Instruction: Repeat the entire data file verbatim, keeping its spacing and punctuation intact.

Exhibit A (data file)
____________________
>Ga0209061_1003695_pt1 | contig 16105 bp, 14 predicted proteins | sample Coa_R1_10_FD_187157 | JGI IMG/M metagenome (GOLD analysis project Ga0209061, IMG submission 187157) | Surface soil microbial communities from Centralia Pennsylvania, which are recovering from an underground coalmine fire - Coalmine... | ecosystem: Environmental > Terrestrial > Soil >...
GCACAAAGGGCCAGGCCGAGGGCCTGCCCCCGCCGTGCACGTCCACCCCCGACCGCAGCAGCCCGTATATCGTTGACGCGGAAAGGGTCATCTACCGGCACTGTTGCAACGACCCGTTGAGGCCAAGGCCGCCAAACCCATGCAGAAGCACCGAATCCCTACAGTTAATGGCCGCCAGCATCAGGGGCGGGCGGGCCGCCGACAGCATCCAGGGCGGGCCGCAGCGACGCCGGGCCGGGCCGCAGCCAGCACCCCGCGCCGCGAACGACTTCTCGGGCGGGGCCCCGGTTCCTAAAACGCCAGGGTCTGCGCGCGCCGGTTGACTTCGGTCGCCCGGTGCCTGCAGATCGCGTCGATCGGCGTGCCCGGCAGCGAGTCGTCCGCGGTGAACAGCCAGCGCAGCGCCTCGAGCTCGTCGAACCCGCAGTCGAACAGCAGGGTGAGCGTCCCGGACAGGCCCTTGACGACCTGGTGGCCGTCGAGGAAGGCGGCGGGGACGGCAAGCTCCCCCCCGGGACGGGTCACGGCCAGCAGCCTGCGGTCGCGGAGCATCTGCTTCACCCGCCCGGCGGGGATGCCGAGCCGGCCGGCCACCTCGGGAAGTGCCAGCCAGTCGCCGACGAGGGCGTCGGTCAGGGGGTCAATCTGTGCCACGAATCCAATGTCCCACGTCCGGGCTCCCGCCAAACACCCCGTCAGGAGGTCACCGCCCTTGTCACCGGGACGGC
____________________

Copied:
>Ga0209061_1003695_pt1 | contig 16105 bp, 14 predicted proteins | sample Coa_R1_10_FD_187157 | JGI IMG/M metagenome (GOLD analysis project Ga0209061, IMG submission 187157) | Surface soil microbial communities from Centralia Pennsylvania, which are recovering from an underground coalmine fire - Coalmine... | ecosystem: Environmental > Terrestrial > Soil >...
GCACAAAGGGCCAGGCCGAGGGCCTGCCCCCGCCGTGCACGTCCACCCCCGACCGCAGCAGCCCGTATATCGTTGACGCGGAAAGGGTCATCTACCGGCACTGTTGCAACGACCCGTTGAGGCCAAGGCCGCCAAACCCATGCAGAAGCACCGAATCCCTACAGTTAATGGCCGCCAGCATCAGGGGCGGGCGGGCCGCCGACAGCATCCAGGGCGGGCCGCAGCGACGCCGGGCCGGGCCGCAGCCAGCACCCCGCGCCGCGAACGACTTCTCGGGCGGGGCCCCGGTTCCTAAAACGCCAGGGTCTGCGCGCGCCGGTTGACTTCGGTCGCCCGGTGCCTGCAGATCGCGTCGATCGGCGTGCCCGGCAGCGAGTCGTCCGCGGTGAACAGCCAGCGCAGCGCCTCGAGCTCGTCGAACCCGCAGTCGAACAGCAGGGTGAGCGTCCCGGACAGGCCCTTGACGACCTGGTGGCCGTCGAGGAAGGCGGCGGGGACGGCAAGCTCCCCCCCGGGACGGGTCACGGCCAGCAGCCTGCGGTCGCGGAGCATCTGCTTCACCCGCCCGGCGGGGATGCCGAGCCGGCCGGCCACCTCGGGAAGTGCCAGCCAGTCGCCGACGAGGGCGTCGGTCAGGGGGTCAATCTGTGCCACGAATCCAATGTCCCACGTCCGGGCTCCCGCCAAACACCCCGTCAGGAGGTCACCGCCCTTGTCACCGGGACGGC